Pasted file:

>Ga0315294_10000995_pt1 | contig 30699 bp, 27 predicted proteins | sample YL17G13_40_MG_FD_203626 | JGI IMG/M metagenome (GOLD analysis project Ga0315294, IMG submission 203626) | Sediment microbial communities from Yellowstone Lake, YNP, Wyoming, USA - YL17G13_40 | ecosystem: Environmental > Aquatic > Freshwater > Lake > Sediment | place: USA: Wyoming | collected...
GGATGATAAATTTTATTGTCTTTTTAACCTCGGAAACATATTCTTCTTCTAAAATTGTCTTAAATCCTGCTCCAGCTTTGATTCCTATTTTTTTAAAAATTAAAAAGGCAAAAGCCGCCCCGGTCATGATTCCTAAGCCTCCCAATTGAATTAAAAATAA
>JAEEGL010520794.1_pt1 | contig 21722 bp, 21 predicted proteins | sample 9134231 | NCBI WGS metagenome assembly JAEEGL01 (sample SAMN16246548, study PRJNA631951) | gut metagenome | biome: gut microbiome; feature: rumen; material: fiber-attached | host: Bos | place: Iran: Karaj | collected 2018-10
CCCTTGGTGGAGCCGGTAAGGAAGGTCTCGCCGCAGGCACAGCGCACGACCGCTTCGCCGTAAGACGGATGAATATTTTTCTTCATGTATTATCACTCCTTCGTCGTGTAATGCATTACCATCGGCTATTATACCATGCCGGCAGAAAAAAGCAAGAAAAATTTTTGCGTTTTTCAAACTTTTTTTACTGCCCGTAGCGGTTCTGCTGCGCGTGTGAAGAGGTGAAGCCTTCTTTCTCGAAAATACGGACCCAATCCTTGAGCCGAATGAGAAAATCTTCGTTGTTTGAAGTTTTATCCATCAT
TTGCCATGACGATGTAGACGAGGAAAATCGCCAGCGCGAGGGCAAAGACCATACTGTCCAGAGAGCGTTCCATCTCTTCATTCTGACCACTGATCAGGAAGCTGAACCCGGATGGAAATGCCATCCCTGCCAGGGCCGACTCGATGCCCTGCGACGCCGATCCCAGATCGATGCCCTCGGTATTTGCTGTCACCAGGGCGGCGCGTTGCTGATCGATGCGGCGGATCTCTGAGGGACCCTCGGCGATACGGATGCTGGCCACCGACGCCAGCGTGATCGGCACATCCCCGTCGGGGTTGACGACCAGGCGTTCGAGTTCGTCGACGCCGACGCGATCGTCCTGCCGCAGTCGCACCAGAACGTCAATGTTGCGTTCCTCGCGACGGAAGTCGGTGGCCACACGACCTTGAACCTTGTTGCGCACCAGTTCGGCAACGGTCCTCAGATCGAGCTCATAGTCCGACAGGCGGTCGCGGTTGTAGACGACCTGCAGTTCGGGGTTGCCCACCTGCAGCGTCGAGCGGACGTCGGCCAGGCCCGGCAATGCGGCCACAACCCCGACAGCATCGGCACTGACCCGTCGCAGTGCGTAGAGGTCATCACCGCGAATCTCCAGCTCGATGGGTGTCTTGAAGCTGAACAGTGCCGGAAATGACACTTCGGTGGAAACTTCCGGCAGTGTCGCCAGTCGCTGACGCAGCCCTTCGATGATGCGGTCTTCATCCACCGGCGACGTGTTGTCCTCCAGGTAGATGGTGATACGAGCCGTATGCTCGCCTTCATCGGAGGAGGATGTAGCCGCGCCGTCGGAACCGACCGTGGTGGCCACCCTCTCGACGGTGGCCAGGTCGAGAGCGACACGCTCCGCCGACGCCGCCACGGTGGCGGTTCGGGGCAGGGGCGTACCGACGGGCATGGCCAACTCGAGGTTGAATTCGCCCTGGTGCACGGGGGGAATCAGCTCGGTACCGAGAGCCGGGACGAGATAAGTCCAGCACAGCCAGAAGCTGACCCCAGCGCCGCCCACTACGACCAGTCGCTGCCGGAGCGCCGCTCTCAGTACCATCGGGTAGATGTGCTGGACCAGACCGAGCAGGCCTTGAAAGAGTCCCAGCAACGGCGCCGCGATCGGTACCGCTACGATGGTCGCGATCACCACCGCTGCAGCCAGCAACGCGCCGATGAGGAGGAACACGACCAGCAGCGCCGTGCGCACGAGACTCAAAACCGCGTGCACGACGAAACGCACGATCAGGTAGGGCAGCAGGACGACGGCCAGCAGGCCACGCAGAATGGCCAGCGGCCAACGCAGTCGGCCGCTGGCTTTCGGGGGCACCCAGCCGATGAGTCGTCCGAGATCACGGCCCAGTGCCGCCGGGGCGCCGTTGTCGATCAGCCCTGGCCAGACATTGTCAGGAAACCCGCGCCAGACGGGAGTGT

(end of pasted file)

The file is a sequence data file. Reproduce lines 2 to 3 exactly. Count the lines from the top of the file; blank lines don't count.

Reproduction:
GGATGATAAATTTTATTGTCTTTTTAACCTCGGAAACATATTCTTCTTCTAAAATTGTCTTAAATCCTGCTCCAGCTTTGATTCCTATTTTTTTAAAAATTAAAAAGGCAAAAGCCGCCCCGGTCATGATTCCTAAGCCTCCCAATTGAATTAAAAATAA
>JAEEGL010520794.1_pt1 | contig 21722 bp, 21 predicted proteins | sample 9134231 | NCBI WGS metagenome assembly JAEEGL01 (sample SAMN16246548, study PRJNA631951) | gut metagenome | biome: gut microbiome; feature: rumen; material: fiber-attached | host: Bos | place: Iran: Karaj | collected 2018-10